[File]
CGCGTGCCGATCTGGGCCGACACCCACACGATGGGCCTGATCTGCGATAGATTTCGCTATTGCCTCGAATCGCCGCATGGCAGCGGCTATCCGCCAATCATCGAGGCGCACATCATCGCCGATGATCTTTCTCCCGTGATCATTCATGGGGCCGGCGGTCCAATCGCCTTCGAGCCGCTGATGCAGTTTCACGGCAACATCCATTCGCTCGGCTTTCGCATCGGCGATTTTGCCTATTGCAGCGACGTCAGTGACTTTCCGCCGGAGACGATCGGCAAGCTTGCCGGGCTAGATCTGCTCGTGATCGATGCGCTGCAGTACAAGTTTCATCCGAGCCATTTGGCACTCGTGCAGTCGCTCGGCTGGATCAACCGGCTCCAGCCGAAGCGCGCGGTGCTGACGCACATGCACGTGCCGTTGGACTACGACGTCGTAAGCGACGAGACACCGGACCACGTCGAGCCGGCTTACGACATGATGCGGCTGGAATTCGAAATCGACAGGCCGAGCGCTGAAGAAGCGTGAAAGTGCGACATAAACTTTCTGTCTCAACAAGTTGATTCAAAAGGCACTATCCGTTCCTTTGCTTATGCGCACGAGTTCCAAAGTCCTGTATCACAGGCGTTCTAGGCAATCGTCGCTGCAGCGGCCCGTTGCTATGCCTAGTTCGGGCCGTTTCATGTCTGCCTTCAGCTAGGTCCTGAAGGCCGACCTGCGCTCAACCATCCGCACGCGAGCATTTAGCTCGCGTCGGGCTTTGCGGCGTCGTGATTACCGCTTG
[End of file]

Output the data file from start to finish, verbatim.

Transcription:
CGCGTGCCGATCTGGGCCGACACCCACACGATGGGCCTGATCTGCGATAGATTTCGCTATTGCCTCGAATCGCCGCATGGCAGCGGCTATCCGCCAATCATCGAGGCGCACATCATCGCCGATGATCTTTCTCCCGTGATCATTCATGGGGCCGGCGGTCCAATCGCCTTCGAGCCGCTGATGCAGTTTCACGGCAACATCCATTCGCTCGGCTTTCGCATCGGCGATTTTGCCTATTGCAGCGACGTCAGTGACTTTCCGCCGGAGACGATCGGCAAGCTTGCCGGGCTAGATCTGCTCGTGATCGATGCGCTGCAGTACAAGTTTCATCCGAGCCATTTGGCACTCGTGCAGTCGCTCGGCTGGATCAACCGGCTCCAGCCGAAGCGCGCGGTGCTGACGCACATGCACGTGCCGTTGGACTACGACGTCGTAAGCGACGAGACACCGGACCACGTCGAGCCGGCTTACGACATGATGCGGCTGGAATTCGAAATCGACAGGCCGAGCGCTGAAGAAGCGTGAAAGTGCGACATAAACTTTCTGTCTCAACAAGTTGATTCAAAAGGCACTATCCGTTCCTTTGCTTATGCGCACGAGTTCCAAAGTCCTGTATCACAGGCGTTCTAGGCAATCGTCGCTGCAGCGGCCCGTTGCTATGCCTAGTTCGGGCCGTTTCATGTCTGCCTTCAGCTAGGTCCTGAAGGCCGACCTGCGCTCAACCATCCGCACGCGAGCATTTAGCTCGCGTCGGGCTTTGCGGCGTCGTGATTACCGCTTG